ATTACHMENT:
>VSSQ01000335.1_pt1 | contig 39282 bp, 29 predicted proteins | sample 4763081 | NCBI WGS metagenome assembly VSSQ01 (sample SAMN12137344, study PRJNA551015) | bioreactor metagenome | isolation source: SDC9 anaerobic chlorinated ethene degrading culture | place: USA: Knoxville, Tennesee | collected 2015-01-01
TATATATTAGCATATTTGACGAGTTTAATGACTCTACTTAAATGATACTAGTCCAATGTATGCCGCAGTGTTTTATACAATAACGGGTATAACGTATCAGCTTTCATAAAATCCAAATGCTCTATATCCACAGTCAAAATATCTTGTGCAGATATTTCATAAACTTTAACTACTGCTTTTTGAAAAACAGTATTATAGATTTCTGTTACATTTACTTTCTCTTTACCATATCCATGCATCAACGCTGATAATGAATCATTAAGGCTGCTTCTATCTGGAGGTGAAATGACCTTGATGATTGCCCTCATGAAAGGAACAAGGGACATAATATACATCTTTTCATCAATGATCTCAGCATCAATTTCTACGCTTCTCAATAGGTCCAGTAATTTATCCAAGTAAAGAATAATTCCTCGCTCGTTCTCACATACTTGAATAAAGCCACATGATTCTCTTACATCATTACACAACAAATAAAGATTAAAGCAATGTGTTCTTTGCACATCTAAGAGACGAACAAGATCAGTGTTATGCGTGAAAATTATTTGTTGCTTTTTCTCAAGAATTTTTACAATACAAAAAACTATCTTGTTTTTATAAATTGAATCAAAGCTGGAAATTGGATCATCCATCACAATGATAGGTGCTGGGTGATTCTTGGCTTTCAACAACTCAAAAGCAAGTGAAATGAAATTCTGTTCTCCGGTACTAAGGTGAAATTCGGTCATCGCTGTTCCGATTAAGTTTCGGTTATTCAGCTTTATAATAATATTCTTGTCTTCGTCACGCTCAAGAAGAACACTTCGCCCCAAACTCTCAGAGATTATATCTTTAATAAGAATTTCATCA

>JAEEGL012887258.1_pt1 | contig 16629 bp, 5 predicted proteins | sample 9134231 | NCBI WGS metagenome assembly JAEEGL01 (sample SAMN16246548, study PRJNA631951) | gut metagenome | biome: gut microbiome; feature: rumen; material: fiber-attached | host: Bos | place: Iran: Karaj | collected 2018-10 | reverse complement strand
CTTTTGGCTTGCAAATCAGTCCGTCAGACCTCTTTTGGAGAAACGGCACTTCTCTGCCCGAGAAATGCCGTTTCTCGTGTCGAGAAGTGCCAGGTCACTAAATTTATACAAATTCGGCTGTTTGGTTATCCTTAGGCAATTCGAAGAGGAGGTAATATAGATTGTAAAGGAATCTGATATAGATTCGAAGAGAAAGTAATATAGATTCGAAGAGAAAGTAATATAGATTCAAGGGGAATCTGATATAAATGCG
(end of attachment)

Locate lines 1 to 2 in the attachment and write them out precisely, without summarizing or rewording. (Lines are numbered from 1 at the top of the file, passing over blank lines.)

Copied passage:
>VSSQ01000335.1_pt1 | contig 39282 bp, 29 predicted proteins | sample 4763081 | NCBI WGS metagenome assembly VSSQ01 (sample SAMN12137344, study PRJNA551015) | bioreactor metagenome | isolation source: SDC9 anaerobic chlorinated ethene degrading culture | place: USA: Knoxville, Tennesee | collected 2015-01-01
TATATATTAGCATATTTGACGAGTTTAATGACTCTACTTAAATGATACTAGTCCAATGTATGCCGCAGTGTTTTATACAATAACGGGTATAACGTATCAGCTTTCATAAAATCCAAATGCTCTATATCCACAGTCAAAATATCTTGTGCAGATATTTCATAAACTTTAACTACTGCTTTTTGAAAAACAGTATTATAGATTTCTGTTACATTTACTTTCTCTTTACCATATCCATGCATCAACGCTGATAATGAATCATTAAGGCTGCTTCTATCTGGAGGTGAAATGACCTTGATGATTGCCCTCATGAAAGGAACAAGGGACATAATATACATCTTTTCATCAATGATCTCAGCATCAATTTCTACGCTTCTCAATAGGTCCAGTAATTTATCCAAGTAAAGAATAATTCCTCGCTCGTTCTCACATACTTGAATAAAGCCACATGATTCTCTTACATCATTACACAACAAATAAAGATTAAAGCAATGTGTTCTTTGCACATCTAAGAGACGAACAAGATCAGTGTTATGCGTGAAAATTATTTGTTGCTTTTTCTCAAGAATTTTTACAATACAAAAAACTATCTTGTTTTTATAAATTGAATCAAAGCTGGAAATTGGATCATCCATCACAATGATAGGTGCTGGGTGATTCTTGGCTTTCAACAACTCAAAAGCAAGTGAAATGAAATTCTGTTCTCCGGTACTAAGGTGAAATTCGGTCATCGCTGTTCCGATTAAGTTTCGGTTATTCAGCTTTATAATAATATTCTTGTCTTCGTCACGCTCAAGAAGAACACTTCGCCCCAAACTCTCAGAGATTATATCTTTAATAAGAATTTCATCA